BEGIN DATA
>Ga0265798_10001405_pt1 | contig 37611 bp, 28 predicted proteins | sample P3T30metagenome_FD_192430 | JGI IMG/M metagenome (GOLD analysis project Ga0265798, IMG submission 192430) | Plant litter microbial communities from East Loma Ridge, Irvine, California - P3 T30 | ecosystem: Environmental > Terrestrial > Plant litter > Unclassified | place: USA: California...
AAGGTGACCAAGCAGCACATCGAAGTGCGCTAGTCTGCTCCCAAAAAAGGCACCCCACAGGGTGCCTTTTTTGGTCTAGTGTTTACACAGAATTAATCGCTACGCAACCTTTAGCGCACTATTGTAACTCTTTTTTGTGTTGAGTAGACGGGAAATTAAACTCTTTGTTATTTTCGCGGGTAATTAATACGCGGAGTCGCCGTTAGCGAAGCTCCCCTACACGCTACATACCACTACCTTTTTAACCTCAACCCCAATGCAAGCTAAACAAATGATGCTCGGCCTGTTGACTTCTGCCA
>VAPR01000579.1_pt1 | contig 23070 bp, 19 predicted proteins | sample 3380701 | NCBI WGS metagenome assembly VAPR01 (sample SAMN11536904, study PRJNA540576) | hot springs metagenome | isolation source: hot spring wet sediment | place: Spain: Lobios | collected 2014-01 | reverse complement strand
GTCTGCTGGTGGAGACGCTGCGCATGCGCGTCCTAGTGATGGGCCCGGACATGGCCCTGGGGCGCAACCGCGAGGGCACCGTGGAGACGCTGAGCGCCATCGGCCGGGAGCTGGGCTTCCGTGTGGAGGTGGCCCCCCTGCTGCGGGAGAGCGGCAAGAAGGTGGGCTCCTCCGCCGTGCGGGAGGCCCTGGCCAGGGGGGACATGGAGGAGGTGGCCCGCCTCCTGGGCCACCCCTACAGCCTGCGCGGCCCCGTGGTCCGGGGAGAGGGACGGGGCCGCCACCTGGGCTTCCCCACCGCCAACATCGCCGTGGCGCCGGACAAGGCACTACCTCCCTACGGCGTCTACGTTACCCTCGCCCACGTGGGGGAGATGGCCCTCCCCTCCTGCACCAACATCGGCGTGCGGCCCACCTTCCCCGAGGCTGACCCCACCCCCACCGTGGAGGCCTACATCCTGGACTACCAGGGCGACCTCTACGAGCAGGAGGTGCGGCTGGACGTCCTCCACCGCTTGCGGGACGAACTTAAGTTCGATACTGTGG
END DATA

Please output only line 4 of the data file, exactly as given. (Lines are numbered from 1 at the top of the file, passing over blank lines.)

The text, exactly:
GTCTGCTGGTGGAGACGCTGCGCATGCGCGTCCTAGTGATGGGCCCGGACATGGCCCTGGGGCGCAACCGCGAGGGCACCGTGGAGACGCTGAGCGCCATCGGCCGGGAGCTGGGCTTCCGTGTGGAGGTGGCCCCCCTGCTGCGGGAGAGCGGCAAGAAGGTGGGCTCCTCCGCCGTGCGGGAGGCCCTGGCCAGGGGGGACATGGAGGAGGTGGCCCGCCTCCTGGGCCACCCCTACAGCCTGCGCGGCCCCGTGGTCCGGGGAGAGGGACGGGGCCGCCACCTGGGCTTCCCCACCGCCAACATCGCCGTGGCGCCGGACAAGGCACTACCTCCCTACGGCGTCTACGTTACCCTCGCCCACGTGGGGGAGATGGCCCTCCCCTCCTGCACCAACATCGGCGTGCGGCCCACCTTCCCCGAGGCTGACCCCACCCCCACCGTGGAGGCCTACATCCTGGACTACCAGGGCGACCTCTACGAGCAGGAGGTGCGGCTGGACGTCCTCCACCGCTTGCGGGACGAACTTAAGTTCGATACTGTGG